The Places That Scare You: A Guide to Fearlessness in Difficult Times (Paperback)
Title: The Places That Scare You
You do not have to be a practicing Buddhist to glean something from this book -- In fact, I think it contains wisdom and tools for living that all beings could benefit from. I certainly wish I was taught this way of looking at the world when I was a child! If you are feeling disenchanted with life or have trouble getting out of your own way, this is a fresh perspective for consideration. It has been an invaluable resource to me for many years.
Lifelong guidance for learning to change the way we relate to the scary and difficult moments of our lives, showing us how we can use all of our difficulties and fears as a way to soften our hearts and open us to greater kindness.
We always have a choice in how we react to the circumstances of our lives. We can let them harden us and make us increasingly resentful and afraid, or we can let them soften us and allow our inherent human kindness to shine through. Here Pema Chödrön provides essential tools for dealing with the many difficulties that life throws our way, teaching us how to awaken our basic human goodness and connect deeply with others—to accept ourselves and everything around us complete with faults and imperfections. She shows the strength that comes from staying in touch with what’s happening in our lives right now and helps us unmask the ways in which our egos cause us to resist life as it is. If we go to the places that scare us, Pema suggests, we just might find the boundless life we’ve always dreamed of.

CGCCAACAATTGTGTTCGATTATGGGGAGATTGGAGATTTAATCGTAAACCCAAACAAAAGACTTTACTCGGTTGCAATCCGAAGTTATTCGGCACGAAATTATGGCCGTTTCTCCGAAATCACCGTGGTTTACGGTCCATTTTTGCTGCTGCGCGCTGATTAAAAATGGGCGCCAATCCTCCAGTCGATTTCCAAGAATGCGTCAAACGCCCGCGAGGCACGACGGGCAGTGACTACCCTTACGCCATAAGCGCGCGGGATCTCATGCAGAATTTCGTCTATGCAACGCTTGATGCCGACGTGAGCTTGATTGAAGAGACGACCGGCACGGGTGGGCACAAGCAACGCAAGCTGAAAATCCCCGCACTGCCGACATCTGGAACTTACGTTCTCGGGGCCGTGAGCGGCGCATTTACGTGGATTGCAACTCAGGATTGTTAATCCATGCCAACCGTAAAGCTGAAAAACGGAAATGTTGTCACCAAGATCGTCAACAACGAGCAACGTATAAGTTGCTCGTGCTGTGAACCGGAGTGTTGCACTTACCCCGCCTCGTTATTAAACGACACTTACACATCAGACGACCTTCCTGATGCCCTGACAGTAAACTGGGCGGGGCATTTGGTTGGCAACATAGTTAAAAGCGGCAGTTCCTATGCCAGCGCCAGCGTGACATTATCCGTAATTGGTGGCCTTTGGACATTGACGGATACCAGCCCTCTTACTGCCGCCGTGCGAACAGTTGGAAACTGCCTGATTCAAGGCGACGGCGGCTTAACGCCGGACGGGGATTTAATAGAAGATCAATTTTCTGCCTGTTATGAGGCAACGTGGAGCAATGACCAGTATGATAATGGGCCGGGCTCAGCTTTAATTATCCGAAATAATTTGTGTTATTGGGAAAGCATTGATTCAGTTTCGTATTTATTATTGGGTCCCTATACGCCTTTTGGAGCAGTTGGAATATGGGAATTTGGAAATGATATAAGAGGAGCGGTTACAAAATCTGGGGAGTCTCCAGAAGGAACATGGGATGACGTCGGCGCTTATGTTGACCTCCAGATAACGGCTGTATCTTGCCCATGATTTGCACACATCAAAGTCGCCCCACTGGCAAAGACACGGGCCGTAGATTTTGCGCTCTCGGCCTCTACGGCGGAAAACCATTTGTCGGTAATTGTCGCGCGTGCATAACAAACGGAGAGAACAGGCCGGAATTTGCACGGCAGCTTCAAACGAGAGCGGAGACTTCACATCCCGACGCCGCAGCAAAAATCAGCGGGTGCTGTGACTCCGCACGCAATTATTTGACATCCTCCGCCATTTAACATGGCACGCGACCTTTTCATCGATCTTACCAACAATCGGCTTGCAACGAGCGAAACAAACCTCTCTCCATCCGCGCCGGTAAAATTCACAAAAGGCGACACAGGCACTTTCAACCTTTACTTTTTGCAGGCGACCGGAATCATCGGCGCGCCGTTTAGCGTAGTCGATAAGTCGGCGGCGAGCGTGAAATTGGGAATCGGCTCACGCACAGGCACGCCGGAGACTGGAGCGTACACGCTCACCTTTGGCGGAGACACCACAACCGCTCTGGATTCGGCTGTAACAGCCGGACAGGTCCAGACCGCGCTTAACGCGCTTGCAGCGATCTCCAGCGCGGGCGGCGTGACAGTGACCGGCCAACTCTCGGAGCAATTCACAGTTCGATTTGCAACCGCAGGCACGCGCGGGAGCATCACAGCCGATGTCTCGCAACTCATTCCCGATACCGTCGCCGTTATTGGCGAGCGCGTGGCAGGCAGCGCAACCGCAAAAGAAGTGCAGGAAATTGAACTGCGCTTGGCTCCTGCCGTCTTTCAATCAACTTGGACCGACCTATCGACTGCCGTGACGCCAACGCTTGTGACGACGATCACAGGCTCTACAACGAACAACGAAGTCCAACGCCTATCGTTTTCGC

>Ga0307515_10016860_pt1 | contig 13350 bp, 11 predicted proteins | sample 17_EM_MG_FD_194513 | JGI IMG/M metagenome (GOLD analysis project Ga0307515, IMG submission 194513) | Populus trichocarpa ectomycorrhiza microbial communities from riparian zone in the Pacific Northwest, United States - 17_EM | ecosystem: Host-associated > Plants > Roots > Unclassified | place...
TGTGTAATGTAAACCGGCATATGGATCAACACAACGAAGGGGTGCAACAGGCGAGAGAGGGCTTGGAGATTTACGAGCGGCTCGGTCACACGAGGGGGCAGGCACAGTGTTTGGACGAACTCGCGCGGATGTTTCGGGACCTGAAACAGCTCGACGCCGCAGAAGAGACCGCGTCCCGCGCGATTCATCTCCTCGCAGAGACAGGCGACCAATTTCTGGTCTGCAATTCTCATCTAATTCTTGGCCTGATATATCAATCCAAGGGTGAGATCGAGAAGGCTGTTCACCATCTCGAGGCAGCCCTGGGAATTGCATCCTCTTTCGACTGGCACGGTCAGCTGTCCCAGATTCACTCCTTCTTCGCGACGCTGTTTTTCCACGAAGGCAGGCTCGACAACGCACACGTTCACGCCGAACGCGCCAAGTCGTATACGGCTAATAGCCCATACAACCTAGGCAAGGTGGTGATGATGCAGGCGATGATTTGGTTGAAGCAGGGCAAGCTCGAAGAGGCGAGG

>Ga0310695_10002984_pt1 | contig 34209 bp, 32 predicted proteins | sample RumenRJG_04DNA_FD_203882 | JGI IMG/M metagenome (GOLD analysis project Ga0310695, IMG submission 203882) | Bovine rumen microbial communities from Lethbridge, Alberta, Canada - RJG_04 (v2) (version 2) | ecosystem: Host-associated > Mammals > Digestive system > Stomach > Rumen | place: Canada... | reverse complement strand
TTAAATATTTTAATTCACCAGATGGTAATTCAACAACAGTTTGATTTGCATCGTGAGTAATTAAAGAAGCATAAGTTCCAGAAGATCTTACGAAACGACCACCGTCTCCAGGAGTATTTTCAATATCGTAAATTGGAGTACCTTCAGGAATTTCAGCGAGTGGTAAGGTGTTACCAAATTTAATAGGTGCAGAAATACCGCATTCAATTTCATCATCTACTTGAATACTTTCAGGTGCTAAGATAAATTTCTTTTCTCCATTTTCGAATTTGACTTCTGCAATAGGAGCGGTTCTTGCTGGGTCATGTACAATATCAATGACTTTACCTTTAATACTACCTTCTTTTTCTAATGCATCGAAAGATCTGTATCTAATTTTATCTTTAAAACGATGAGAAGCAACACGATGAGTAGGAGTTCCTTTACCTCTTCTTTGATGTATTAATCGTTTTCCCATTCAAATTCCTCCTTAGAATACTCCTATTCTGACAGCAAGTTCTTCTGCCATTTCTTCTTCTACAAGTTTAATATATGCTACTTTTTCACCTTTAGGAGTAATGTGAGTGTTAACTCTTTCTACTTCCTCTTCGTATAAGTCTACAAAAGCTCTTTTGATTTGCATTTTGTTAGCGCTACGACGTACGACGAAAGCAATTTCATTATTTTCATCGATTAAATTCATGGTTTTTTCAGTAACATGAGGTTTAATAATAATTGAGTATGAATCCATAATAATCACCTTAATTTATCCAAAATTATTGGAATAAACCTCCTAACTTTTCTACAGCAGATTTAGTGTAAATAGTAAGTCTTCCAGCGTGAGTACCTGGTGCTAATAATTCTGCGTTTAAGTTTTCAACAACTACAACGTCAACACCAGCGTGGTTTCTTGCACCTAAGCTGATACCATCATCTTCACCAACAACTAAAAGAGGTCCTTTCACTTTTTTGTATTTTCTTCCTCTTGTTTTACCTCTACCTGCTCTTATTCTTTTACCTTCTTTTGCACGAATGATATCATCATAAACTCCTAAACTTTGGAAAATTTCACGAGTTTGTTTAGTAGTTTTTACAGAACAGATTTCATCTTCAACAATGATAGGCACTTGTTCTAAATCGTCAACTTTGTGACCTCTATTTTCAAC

This book is printed on deckled edge paper.
About the Author
Pema Chödrön is an American Buddhist nun in the lineage of Chögyam Trungpa and resident teacher at Gampo Abbey in Cape Breton, Nova Scotia, the first Tibetan Buddhist monastery in North America. She is the author of numerous best-selling books, including When Things Fall Apart and Living Beautifully.
"So beautifully written that the reading is a pleasure. . . . Chödrön's voice is gently humorous, always kind, and seemingly infinitely wise."— Los Angeles Times